Drs. Chloe Lee and David Dichek

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This week we profile a recent publication in Arteriosclerosis, Thrombosis, and Vascular Biology from Dr. Chloe Lee (pictured, left) and the laboratory of Dr. David Dichek (right) at UW.

Can you provide a brief overview of your lab’s current research focus?

Our lab is focused on understanding the molecular mechanisms that cause vascular disease and on developing novel molecular therapies.  We work primarily with animal models of vascular disease (mice and rabbits), but some of our work extends to human vascular tissues.  We develop gene-based therapies that prevent and reverse atherosclerosis by stimulating cholesterol transport out of the blood vessel wall.  We also aim to understand the mechanisms through which abnormal transforming growth factor beta (TGF-β) signaling contributes to aortic aneurysms.

What is the significance of the findings in this publication?  

Excessive TGF-β signaling in smooth muscle cells is implicated as a cause of aortic aneurysms in Marfan syndrome and other clinical settings.  Accordingly, antagonism of TGF-β signaling was proposed as a treatment for aortic aneurysms.  However, our laboratory and others showed that TGF-β signaling in smooth muscle cells during embryogenesis and early postnatal life is essential for normal aortic development. This observation left open the possibility that antagonism of TGF-β signaling in adult life might not be harmful. To address this question, we used a genetic approach to ablate TGF-β signaling in smooth muscle cells of adult (11-month-old) mice.  Ablation of smooth muscle cell TGF-β signaling caused structural and functional abnormalities of the proximal aorta.  Although these abnormalities are less severe than those in young mice, they suggest a cautious approach to the development of treatments that antagonize TGF-β signaling in adults.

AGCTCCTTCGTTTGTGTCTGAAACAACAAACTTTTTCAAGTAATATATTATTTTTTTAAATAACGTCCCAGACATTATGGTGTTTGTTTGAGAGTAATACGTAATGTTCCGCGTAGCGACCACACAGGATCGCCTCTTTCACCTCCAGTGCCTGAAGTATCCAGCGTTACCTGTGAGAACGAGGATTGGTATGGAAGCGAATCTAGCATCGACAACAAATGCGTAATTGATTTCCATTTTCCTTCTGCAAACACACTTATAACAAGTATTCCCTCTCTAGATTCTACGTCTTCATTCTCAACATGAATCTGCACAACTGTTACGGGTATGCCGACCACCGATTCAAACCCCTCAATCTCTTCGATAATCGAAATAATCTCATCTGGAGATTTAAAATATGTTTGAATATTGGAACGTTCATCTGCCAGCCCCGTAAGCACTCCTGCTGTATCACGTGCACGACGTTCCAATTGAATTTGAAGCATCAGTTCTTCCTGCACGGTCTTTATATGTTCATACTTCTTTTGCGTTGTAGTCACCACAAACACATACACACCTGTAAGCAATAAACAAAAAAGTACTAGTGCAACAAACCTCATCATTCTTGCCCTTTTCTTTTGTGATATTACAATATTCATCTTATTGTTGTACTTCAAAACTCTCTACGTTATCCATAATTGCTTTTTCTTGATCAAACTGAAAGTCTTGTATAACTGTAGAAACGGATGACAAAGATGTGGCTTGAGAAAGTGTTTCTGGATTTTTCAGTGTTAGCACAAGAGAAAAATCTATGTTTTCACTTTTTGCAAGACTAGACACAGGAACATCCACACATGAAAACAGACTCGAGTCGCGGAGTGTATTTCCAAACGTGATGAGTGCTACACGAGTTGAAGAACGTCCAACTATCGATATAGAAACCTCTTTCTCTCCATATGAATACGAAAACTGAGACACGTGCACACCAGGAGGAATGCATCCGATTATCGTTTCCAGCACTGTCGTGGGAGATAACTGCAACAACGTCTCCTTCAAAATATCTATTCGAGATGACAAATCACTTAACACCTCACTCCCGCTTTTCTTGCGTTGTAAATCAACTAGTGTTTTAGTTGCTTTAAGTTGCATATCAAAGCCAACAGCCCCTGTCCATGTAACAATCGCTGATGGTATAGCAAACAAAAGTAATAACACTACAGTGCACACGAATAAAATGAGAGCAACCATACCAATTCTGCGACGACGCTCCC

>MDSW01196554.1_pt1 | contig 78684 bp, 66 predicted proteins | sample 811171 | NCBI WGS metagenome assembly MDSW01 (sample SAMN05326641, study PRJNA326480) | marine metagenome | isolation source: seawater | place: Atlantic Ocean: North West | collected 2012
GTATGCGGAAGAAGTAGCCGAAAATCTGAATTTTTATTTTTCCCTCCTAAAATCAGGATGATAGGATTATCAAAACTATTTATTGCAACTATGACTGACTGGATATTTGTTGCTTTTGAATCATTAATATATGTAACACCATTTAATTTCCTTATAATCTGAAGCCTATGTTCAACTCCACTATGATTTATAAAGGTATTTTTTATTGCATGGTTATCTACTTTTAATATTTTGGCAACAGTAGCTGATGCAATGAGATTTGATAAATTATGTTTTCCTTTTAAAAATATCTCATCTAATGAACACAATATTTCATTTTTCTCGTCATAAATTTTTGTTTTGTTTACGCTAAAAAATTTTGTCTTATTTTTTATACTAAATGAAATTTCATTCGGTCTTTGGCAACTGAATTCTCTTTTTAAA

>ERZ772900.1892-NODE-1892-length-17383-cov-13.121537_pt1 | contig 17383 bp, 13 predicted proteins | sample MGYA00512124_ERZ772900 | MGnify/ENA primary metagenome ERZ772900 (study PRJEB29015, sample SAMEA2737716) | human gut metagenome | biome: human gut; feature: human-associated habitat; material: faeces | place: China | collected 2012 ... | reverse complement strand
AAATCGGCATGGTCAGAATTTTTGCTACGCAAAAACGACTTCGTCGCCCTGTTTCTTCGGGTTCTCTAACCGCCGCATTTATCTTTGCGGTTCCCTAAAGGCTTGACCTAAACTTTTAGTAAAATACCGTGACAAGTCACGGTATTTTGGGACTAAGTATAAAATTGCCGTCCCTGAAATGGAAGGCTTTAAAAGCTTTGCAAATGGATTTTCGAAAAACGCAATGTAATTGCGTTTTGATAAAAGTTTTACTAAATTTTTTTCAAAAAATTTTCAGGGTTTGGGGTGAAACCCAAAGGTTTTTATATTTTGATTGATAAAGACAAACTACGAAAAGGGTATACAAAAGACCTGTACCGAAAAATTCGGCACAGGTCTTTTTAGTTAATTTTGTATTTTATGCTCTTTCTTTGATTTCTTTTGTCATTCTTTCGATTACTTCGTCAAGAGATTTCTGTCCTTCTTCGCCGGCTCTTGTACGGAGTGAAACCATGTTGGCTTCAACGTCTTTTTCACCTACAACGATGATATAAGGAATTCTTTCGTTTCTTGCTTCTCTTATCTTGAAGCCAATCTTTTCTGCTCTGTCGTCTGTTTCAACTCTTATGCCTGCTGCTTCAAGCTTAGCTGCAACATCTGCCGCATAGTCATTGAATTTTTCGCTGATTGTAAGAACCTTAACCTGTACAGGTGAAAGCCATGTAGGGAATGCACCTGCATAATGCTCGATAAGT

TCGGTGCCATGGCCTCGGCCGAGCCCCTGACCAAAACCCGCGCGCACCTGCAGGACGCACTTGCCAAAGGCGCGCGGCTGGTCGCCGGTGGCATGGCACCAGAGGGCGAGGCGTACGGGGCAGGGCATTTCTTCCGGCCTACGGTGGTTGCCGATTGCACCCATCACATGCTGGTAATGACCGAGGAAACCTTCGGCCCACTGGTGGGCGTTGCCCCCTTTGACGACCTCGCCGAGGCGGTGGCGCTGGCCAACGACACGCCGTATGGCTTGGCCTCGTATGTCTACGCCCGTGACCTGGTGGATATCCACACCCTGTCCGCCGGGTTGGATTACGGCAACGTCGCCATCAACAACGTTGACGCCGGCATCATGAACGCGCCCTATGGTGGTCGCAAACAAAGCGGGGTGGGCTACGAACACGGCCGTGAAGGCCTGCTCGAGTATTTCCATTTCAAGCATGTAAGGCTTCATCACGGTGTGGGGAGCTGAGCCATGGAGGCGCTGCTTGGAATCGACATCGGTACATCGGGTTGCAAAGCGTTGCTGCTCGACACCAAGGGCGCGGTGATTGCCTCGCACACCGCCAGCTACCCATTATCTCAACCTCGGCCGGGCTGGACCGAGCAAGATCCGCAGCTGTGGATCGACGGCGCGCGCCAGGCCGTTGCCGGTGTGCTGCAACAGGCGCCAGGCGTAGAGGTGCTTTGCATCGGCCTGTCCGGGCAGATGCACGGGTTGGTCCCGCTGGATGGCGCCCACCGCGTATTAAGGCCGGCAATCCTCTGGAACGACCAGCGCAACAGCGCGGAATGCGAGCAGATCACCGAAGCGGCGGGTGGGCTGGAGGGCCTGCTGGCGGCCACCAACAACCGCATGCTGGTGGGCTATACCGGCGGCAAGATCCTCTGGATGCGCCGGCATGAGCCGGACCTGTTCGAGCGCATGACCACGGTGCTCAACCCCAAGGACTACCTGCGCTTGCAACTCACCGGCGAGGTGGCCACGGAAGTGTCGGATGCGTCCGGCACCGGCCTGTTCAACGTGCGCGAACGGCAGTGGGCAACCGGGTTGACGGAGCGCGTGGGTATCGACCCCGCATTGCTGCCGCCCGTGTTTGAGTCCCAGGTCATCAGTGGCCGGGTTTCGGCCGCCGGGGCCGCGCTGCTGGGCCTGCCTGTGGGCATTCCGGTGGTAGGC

What are the next steps for this research? 

We are extending the time course of the study, to determine whether ablation of smooth muscle cell TGF-β signaling in older mice leads to aneurysm formation (as it does in young mice).  We are also now working with a mouse model of aneurysmal disease that is caused by a loss-of-function mutation in the type 2 TGF-β receptor.  This mutation causes Loeys-Dietz syndrome in humans. We aim to understand the pathogenesis of aortic disease and to develop new treatments.      

If you’d like us to mention your funding sources, please list them.

Our work on aneurysms is funded by the National Heart Lung and Blood Institute and the John L. Locke, Jr. Charitable Trust.

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